"One of my major concerns was the effect of surgery on my fertility. What were the long-term effects of surgery? Medication? Would it restrict my diet? Would I have to stop drinking? What affects on my body?" she said. "I'm an incredibly healthy, active person, and if they would have said, &‘You can never swim again,' that would have been an issue."

Her family rallied behind her.

"People would say to me, &‘Oh this must be so scary,'" said Lemen's mother, Jill Earl of Santa Rosa. "I wouldn't say that I didn't have dark moments in the middle of the night, but they were so few and far between, and in the light of day we were all just marching forward and saying &‘This is supposed to happen.'"

From head to toe

Lemen was given the preliminary green light and her ability to handle the process emotionally was examined almost as closely as her physical attributes.

"I had PET scans, chest X-rays, echocardiograms. They checked me from head to toe, looking for anything that could be a potential risk or hazard to my own health," she said.

They also assigned her a patient advocate — a social worker who looks out for the interests of the donor. That person, as well as other officials assigned to the case, repeatedly pulled Lemen aside, making sure she wasn't being pressured.

Lemen was unflappable, said Khaldoun Baghdadi.

"She made a building full of Olivia fans at UCSF," he said.

Lemen investigated the effect of surgery on her insurance coverage.

"I would have to declare it as a pre-existing condition but that was something we were willing to do," she said.

On Jan. 10, with spouses and parents in the room, Dr. John Roberts, chief of UCSF Transplant Services, said the surgery was on — but not before asking Lemen one more time if she was sure.

"From that point on it was like a freight train," Lemen said.

Beneficial anomaly

Surgery was scheduled for Feb. 11, with no guarantee of the outcome.

The day began with Baghdadi and Lemen holding hands from their hospital beds. Roberts handled the removal of Baghdadi's cancerous liver, first determing that the cancer had not spread while Lemen waited.

Dr. Nancy Ascher, chairwoman of the surgery department at UCSF, oversaw the division and then removal of Lemen's left lobe — about 40 percent of her liver.

When Ascher opened Lemen's abdomen, she found an anomaly — Lemen's liver had two separate blood supplies, meaning there was less reconstruction during the transplant.

"That was very sweet," Ascher said. "It made it easier. It was right there. It looked like somebody up there wanted part of her liver to go to her friend."

Mortality rates for donors in similar transplants are three out of 1,000, Ascher said.

"That is not trivial," she said. "She put herself at risk and she did so willingly and lovingly for this other woman. ... She is a hero."

About 15 live donor liver transplants are done at UCSF a year, compared with 120 cadaver donations, according to Roberts.

Surgically, working with cadavers is easier because surgeons can work with all of the blood vessels and bile ducts, without having to leave major veins intact in the donor.

"We don't like to do the transplants where we have to put nice people like Olivia at risk," Roberts said. "If we have enough cadaver transplants, we wouldn't have to."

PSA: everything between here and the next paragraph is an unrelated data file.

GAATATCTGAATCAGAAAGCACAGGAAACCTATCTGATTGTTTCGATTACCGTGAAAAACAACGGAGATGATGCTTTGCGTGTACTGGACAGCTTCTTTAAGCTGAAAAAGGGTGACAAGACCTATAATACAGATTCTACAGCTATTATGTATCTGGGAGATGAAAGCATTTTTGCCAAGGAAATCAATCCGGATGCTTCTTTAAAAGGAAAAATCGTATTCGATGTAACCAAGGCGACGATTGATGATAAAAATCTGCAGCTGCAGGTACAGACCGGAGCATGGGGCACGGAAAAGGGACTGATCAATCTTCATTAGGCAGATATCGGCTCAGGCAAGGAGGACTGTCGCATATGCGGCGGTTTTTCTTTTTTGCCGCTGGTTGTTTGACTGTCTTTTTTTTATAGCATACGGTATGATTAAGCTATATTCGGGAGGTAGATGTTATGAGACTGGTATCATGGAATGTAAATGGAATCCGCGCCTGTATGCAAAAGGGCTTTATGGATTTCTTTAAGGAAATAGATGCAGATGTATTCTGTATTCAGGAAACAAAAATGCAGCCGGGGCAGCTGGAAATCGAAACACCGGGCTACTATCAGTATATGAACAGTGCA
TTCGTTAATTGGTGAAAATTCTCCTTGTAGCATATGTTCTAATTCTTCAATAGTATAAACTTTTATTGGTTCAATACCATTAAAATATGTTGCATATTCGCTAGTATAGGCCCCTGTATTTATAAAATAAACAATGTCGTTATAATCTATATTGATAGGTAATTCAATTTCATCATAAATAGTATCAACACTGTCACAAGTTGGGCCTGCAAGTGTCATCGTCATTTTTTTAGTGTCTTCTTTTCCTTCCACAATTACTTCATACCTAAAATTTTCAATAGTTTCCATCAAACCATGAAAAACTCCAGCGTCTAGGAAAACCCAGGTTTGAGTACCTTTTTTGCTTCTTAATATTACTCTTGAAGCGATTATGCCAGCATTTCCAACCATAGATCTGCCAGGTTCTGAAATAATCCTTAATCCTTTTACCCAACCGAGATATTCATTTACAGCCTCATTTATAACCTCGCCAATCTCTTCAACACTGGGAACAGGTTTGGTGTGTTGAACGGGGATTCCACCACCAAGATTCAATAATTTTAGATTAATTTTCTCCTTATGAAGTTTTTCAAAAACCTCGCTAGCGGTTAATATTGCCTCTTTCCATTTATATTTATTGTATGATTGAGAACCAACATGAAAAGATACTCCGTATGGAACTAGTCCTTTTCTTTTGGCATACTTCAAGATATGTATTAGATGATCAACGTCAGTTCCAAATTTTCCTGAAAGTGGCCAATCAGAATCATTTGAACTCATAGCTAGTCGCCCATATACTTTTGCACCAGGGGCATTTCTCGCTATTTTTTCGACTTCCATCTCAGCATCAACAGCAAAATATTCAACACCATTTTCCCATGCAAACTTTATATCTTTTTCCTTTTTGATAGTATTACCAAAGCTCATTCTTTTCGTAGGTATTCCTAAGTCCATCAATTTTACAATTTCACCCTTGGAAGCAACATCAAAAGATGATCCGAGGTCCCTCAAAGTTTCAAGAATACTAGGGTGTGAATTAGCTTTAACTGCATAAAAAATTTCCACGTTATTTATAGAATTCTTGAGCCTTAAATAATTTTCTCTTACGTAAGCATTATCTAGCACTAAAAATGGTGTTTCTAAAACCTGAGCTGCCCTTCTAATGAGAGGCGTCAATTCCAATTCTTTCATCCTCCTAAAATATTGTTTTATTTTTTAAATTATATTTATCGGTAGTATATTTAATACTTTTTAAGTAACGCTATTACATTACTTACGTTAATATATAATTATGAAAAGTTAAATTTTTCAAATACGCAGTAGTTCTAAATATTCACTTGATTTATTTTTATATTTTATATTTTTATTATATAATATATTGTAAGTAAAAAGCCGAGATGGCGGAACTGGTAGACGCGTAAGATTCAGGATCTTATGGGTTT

Organs in demand

An average of 18 people die every day waiting for an organ transplant, said Anthony Borders, spokesman for the California Transplant Donor Network.

"Donation has not kept up in terms of demand," he said. "Medically there is much more that we can do these days in terms of transplants."

In the days following the surgery, Lemen and Baghdadi took slow, recuperative walks in the hospital hallway.

On one such walk, Lemen's mom, Jill Earl, recalls a conversation she and her daughter had with an older man who was in the hospital as a follow-up to his own transplant surgery. He said he had struggled to reach out to the family of the cadaver donor who gave him another chance at life.

After a few talks, the man approached Lemen.

"I can't thank my donor, so I'm thanking you,'" Earl recalled. "It was just amazing."

Lemen's recovery has been remarkable for its brevity and lack of complication. She was back at work in Calistoga three weeks after the surgery and now is at full power in the pool and on her bike.

Baghdadi is walking daily, picking up her two children from school and getting back to the job of living. Doctors said they are pleased with her latest scans, done about two weeks ago, which showed no obvious cancer.

Contrasting scars

One recent afternoon, the two women laughed as they compared scars, with Lemen suggesting she augment hers with an elaborate tattoo.

Lemen's scar is a purplish cord that runs from just below her breastbone to her bellybutton. Baghdadi's is an upside-down Y that stretches across her belly.

Lemen isn't overly eager to tell her story, but she is thankful for what the experience has meant to her and her husband. They are celebrating four years of marriage this month.

"How often do you truly get the opportunity to save a life? Most of us never get to do that and to have so many positive things come out of it," she said. "The process was so rewarding for me and my husband. We are so much closer because of that gift."

Khaldoun Baghdadi, the driving force behind his wife's navigation of scans, biopsies and the eventual transplant, said he's become closer to his two children and more connected at home.

"My job tended to be a little unpredictable but sure enough, I've been able to make it predictable," said Baghdadi, a law partner with Walkup, Melodia, Kelly and Schoenberger in San Francisco. "When you are worried about whether or not your wife is going to live or die, you just don't have room for other things."

The usually loquacious Baghdadi struggles to describe what Lemen has meant to him.

"I got a second chapter in my life with my family thanks to her," he said. "And I guarantee you Olivia never wanted us to spend the rest of our lives being dedicated to her. Olivia wanted us to spend the rest of our lives dedicated to each other."

Two mothers' bond

On this Mother's Day, Lynn Weitzenberg ponders her deep friendship with Olivia's mom, Jill, and how that tight bond has touched their daughters' lives.

"To have one of your oldest friends' daughter say, &‘I know I'm the one' — what a gift,'" she said. "Olivia is an angel."

Amy Baghdadi, who yearns for the day when her life will return to normal, said there is nothing normal about what Lemen did for her and what that gift has meant to her family.

"I'm not a religious person," Baghdadi said. "The fact that somebody would subject their own body to that for me was just completely beyond me. She was this angel that kind of appeared and was going to save me."

You can reach Staff Writer Kerry Benefield at 526-8671 or kerry.benefield@pressdemocrat.com.